View details for DOI 10.5435/JAAOS-D-21-00785

    View details for PubMedID 36026713

  • Clostridium difficile colitis portends poor outcomes in lower extremity orthopaedic trauma surgery. Injury Gonzalez, C. A., Van Rysselberghe, N. L., Maschhoff, C., Gardner, M. J. 2022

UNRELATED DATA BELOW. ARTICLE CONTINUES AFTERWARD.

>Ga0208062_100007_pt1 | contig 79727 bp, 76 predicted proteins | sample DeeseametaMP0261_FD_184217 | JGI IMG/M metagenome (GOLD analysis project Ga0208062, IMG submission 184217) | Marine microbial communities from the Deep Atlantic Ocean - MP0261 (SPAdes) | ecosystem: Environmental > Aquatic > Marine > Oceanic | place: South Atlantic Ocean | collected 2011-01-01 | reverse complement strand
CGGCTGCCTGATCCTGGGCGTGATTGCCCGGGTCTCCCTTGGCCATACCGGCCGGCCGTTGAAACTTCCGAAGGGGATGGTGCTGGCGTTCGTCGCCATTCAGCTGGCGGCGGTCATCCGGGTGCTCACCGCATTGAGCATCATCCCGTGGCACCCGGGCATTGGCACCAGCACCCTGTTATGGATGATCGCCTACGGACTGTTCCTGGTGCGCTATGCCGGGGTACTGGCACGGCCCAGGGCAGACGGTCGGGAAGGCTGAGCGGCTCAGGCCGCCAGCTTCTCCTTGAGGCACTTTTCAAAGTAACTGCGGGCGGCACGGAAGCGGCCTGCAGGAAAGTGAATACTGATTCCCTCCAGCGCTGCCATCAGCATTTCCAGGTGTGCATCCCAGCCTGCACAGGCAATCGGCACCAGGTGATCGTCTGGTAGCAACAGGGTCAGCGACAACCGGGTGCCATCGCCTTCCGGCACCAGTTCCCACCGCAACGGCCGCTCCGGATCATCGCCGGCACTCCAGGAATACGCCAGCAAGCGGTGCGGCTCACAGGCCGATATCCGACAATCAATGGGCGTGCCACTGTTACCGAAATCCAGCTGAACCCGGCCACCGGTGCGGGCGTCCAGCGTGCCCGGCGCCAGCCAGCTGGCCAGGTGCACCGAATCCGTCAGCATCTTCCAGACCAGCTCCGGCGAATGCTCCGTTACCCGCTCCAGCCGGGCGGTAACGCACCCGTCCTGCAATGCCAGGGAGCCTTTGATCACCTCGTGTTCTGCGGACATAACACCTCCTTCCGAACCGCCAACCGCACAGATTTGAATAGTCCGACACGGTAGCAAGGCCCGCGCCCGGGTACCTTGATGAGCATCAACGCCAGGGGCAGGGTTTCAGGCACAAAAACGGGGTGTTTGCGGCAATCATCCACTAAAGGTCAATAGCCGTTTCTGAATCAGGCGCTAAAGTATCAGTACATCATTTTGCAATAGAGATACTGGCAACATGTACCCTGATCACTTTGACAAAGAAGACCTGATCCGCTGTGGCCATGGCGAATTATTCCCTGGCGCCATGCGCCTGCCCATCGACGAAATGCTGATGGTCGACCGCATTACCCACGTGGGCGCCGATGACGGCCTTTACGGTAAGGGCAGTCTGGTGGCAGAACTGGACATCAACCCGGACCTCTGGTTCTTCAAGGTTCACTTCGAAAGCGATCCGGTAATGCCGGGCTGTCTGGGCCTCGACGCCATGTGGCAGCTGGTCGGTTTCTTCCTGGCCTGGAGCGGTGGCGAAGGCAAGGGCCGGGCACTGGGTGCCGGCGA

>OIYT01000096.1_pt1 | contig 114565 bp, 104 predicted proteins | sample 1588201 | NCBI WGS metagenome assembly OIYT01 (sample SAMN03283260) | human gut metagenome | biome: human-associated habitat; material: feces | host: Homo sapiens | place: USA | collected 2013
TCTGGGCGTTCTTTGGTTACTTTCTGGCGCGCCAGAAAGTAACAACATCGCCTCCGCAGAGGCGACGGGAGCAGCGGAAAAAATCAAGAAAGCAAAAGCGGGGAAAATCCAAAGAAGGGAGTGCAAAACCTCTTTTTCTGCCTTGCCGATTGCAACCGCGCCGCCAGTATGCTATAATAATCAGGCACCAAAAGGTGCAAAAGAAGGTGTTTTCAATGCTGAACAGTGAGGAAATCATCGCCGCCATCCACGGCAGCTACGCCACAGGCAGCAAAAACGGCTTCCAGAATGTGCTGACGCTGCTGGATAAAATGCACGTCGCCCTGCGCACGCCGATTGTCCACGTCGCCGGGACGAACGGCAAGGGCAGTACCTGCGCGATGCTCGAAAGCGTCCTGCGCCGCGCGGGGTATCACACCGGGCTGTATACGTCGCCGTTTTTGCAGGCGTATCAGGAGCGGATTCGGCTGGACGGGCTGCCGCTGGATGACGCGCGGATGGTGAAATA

INTRODUCTION: Clostridium difficile is the most common cause of healthcare-associated infectious diarrhea and colitis, and carries the potential for high morbidity, particularly in frail patient populations. The purpose of this study was to utilize a large nationally representative database in order to report 1.) the incidence of CDC in patients with operative lower extremity fractures, 2.) risk factors for the development of CDC, 3.) the association of CDC with length of stay (LOS), readmission, and 30-day mortality rates.METHODS: The ACS-NSQIP (2015-2019) was queried for patients who underwent surgical fixation of lower extremity fractures. A backward elimination multivariate regression model was used to identify risk factors for CDC. Chi squared and multivariate regression that controlled for preoperative variables and comorbidities were used to compare outcomes in patients with and without CDC.RESULTS: 95,532 patients were included, 681 (0.71%) of whom developed CDC. Risk factors for CDC were advanced age, ASA class ≥ 3, smoking, dialysis, anemia, hypoalbuminemia, preoperative SIRS, preoperative wound infections, preoperative sepsis, and the use of spinal anesthesia or MAC/IV sedation. Patients with CDC had significantly increased 30-day mortality rates (10.6% vs 4.4%; OR 1.80, 95% CI 1.41-2.31), readmission (34.2% vs 7.5%; OR 5.13, 95% CI 4.36-6.05, and length of stay (7.5 days vs 5.3 days) compared to patients without CDC.CONCLUSION: The incidence of CDC in lower extremity orthopedic trauma patients was 0.71%. An occurrence of CDC was associated with approximately a 2.5 times increase in 30-day mortality, five times the readmission rate, and a longer hospital stay compared to patients without CDC. Mitigating the spread of c. diff through improved antibiotic stewardship and prompt treatment of CDC is paramount to decreasing the burden this infection imposes on orthopedic trauma patients and the healthcare system.